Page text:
Delta Variant Case Fatality Rate from the UK and New Healthy Living Data

by Mike Mutzel




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Studies Discussed:

1.Arena, R. et al. Shelter from the cytokine storm: Healthy living is a vital preventative strategy in the COVID-19 era. Prog Cardiovasc Dis (2021) doi:10.1016/j.pcad.2021.06.008.
2. Peacock, T. P., Penrice-Randal, R., Hiscox, J. A. & Barclay, W. S. SARS-CoV-2 one year on: evidence for ongoing viral adaptation. J Gen Virol102, (2021).
3.Mahase, E. Delta variant: What is happening with transmission, hospital admissions, and restrictions? Bmj 373, n1513 (2021).
  1. Hi Mike,

    What do you know about the long term effects from Covid?
    Lung damage, brain function etc long term. Is getting the vaccine going to reduce the long term effects?
    I eat well, gets lots of sleep and work out. Im not worried so much about catching covid but more worried about the possible long term effects. Should I get the vaccine?

    Great show, keep up the great work


    • Hi Brett,

      I would argue that there are no long term effects of SARS-CoV-2 per se. There can be longer term effects following Covid infection that result from inappropriate prolongation of the pro-inflammatory response post-infection – the syndrome that has been termed ‘long covid’.

      Importantly, the spike protein appears to play a major role in this process, being sequestered into monocytes (a type of while blood cell) and causing these cells to participate in and drive a proinflammatory response that leads to the symptoms of long-covid. Why this is interesting is that the spike protein from viral infection by SARS-CoV-2 AND spike protein from the DNA/RNA vaccines can cause this. Current data suggest that this is more likely to happen from the full virus than the vaccine but it would be deeply unfortunate if you took a vaccine to avoid the long-term effects of Covid only for the vaccine to give you the long-term effects of Covid!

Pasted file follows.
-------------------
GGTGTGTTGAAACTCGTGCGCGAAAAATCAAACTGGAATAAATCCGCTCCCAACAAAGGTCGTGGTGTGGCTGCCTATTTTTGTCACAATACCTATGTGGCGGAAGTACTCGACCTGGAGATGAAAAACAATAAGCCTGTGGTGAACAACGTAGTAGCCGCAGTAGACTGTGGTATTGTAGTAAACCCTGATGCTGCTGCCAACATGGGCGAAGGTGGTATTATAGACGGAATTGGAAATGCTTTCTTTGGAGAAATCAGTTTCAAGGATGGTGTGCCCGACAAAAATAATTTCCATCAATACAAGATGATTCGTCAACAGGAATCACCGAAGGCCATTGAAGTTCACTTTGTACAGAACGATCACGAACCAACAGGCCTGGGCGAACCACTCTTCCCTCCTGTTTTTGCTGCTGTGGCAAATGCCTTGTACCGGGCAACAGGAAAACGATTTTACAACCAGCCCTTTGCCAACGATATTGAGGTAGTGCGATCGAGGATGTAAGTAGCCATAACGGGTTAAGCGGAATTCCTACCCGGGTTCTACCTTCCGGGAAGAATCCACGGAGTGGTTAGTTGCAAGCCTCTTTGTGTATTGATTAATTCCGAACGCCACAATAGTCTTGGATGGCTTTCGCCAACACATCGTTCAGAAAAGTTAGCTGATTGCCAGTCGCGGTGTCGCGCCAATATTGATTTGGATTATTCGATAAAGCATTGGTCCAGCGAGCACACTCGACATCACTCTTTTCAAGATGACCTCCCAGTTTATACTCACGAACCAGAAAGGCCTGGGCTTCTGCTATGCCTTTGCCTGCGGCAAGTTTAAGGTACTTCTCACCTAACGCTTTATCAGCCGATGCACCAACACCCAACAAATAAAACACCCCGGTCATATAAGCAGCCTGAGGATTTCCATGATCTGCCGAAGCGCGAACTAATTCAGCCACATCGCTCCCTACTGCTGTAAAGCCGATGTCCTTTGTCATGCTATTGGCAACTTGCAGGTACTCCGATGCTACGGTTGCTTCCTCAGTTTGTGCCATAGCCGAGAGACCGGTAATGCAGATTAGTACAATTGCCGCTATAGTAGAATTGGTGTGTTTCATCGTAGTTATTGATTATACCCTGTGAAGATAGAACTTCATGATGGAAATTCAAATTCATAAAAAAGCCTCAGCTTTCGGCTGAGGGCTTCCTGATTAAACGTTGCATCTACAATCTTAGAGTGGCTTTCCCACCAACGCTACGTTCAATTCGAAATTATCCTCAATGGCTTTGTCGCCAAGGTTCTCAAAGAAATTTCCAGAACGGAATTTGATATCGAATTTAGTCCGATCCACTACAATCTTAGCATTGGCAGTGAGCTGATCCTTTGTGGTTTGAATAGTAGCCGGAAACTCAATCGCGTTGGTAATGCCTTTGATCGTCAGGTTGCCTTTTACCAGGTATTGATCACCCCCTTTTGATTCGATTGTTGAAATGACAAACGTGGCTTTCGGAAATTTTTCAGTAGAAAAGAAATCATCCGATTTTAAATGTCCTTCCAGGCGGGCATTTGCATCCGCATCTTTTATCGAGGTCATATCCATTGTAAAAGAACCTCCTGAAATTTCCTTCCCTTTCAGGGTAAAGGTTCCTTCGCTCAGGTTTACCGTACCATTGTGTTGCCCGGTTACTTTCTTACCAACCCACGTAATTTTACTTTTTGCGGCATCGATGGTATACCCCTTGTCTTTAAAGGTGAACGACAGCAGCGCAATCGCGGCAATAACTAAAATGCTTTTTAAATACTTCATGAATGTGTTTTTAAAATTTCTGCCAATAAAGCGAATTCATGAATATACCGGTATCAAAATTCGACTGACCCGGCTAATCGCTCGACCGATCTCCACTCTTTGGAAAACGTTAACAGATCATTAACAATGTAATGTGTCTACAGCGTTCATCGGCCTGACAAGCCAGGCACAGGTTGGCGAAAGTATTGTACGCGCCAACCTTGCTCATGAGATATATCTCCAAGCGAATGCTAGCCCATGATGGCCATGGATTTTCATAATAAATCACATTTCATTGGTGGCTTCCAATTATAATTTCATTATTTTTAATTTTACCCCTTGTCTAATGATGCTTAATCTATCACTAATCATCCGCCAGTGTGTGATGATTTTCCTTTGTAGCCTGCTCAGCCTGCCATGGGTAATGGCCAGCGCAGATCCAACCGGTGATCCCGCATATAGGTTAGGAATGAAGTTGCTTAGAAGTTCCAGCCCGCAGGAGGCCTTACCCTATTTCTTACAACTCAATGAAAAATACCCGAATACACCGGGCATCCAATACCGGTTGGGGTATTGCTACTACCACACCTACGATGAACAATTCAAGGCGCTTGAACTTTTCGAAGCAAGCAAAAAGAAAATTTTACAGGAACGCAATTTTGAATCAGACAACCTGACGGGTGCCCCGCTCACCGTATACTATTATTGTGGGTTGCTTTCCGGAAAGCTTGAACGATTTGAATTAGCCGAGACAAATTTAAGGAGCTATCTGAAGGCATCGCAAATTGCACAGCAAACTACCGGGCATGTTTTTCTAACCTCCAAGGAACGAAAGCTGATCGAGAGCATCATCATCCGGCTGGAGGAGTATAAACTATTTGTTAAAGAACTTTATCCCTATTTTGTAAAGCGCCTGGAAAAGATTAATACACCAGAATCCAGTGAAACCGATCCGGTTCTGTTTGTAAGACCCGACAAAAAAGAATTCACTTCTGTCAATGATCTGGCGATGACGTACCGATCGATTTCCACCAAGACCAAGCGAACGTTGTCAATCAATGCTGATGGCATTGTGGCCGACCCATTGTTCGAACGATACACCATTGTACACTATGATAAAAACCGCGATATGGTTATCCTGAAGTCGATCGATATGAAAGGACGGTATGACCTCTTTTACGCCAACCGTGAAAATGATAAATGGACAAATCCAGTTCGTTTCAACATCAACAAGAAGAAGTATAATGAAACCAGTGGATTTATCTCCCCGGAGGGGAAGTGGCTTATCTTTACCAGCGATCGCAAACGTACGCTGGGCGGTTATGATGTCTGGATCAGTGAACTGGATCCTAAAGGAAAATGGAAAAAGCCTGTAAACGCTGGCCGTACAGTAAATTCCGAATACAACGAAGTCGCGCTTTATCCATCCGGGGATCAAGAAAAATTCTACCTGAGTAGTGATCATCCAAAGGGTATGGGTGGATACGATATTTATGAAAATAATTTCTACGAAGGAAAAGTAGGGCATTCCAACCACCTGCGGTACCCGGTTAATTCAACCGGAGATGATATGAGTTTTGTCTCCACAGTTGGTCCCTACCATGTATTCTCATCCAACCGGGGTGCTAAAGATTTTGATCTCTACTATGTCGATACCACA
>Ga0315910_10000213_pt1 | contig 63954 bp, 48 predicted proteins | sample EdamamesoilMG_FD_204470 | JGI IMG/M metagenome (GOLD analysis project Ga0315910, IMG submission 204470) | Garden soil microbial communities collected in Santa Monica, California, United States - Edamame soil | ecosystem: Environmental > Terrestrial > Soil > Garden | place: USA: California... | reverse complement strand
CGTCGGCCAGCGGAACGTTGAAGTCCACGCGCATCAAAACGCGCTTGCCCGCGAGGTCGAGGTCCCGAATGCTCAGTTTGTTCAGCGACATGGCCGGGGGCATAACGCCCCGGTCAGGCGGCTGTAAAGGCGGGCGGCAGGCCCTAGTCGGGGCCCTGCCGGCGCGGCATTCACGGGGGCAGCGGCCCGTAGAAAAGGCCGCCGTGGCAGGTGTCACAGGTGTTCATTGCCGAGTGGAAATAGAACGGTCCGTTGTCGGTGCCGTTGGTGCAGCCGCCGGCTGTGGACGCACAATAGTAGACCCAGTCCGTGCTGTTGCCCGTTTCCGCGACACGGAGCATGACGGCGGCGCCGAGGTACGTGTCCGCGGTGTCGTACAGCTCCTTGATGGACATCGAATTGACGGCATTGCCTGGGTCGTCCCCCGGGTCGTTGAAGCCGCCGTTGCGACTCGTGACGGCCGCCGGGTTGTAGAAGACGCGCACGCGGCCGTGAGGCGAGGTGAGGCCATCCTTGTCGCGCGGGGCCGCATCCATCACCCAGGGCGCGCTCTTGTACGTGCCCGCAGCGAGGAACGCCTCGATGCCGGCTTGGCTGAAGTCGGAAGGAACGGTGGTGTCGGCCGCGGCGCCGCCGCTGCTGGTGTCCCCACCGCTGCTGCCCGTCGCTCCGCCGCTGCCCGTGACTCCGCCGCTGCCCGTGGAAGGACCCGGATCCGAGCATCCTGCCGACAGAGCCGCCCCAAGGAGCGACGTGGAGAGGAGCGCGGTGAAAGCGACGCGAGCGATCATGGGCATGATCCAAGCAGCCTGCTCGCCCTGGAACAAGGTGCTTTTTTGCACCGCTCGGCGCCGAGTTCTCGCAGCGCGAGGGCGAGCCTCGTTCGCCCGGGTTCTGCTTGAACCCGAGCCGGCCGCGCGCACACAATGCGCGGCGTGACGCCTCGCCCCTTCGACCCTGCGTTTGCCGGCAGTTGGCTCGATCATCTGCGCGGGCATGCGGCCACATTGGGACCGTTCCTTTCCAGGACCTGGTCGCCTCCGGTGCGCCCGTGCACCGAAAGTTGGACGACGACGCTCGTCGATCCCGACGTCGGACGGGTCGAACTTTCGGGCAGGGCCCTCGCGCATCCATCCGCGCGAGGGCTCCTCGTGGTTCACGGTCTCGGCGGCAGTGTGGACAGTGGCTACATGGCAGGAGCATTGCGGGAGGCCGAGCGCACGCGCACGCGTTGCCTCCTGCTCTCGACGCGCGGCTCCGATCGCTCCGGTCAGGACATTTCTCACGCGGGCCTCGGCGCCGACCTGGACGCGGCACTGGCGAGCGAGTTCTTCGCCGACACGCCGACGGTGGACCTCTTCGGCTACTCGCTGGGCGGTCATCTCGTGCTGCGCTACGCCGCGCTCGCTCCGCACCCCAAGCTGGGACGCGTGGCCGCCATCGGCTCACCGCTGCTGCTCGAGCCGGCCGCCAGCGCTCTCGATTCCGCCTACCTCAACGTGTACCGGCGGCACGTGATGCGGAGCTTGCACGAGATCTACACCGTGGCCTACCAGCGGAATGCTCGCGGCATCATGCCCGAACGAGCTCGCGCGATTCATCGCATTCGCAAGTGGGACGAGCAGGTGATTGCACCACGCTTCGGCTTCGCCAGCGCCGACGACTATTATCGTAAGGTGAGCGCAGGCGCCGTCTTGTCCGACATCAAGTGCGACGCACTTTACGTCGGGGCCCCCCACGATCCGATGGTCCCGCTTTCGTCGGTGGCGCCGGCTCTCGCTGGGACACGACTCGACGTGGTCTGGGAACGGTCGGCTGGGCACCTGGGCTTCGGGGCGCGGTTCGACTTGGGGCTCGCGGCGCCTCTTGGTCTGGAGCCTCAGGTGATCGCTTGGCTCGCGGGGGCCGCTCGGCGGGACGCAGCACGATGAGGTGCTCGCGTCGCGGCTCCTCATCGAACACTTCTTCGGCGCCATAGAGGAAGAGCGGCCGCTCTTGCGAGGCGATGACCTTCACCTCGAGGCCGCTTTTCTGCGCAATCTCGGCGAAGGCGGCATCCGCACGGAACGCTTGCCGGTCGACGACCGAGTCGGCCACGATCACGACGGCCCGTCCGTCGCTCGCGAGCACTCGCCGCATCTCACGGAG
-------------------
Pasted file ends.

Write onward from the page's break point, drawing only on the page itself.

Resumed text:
Therefore, as always, whether you should take the vaccine or not comes down to your personal risk/benefit calculation. Unfortunately as the vaccines are experimental and new, and we don’t have long-term safety data, it’s hard to calculate what that is exactly. It’s fair to say that the vaccines do have side-effects (some known, others not known as we don’t have long-term safety data) and there are good scientific arguments as to why natural immunity to viral infections is better than vaccine-induced immunity if you are not in a high risk group.

      I would also say that most people get over ‘long covid’ in a few weeks or months and that there are now very effective treatments for this syndrome, using well-established medicines with known safety profiles. My personal choice is to assume I’m like 99.5% of people who will not get seriously ill or die of covid, and let my immune system handle it, then, if I’m unfortunate enough to get long-covid, I’d look to treat the symptoms using steroids, anti-histamine and high-dose Vitamin C. unfortunately I don’t live in a country where Ivermectin is authorised or I’d take that too.

      Hope that gives you a useful perspective.

  2. Hi Mike!
    Thanks for all your work and information! Unfortunately people want to “eat” and “do” whatever they want, and then blame everything on the virus. So frustrating! Anyway… keep up the good work with your information! And thank youj!

  3. Hi Mike,

    I’m trying to find a link or something to the Table you refer to at about 1:40 of this video. Need all the research I can get to have a functional debate. Thanks


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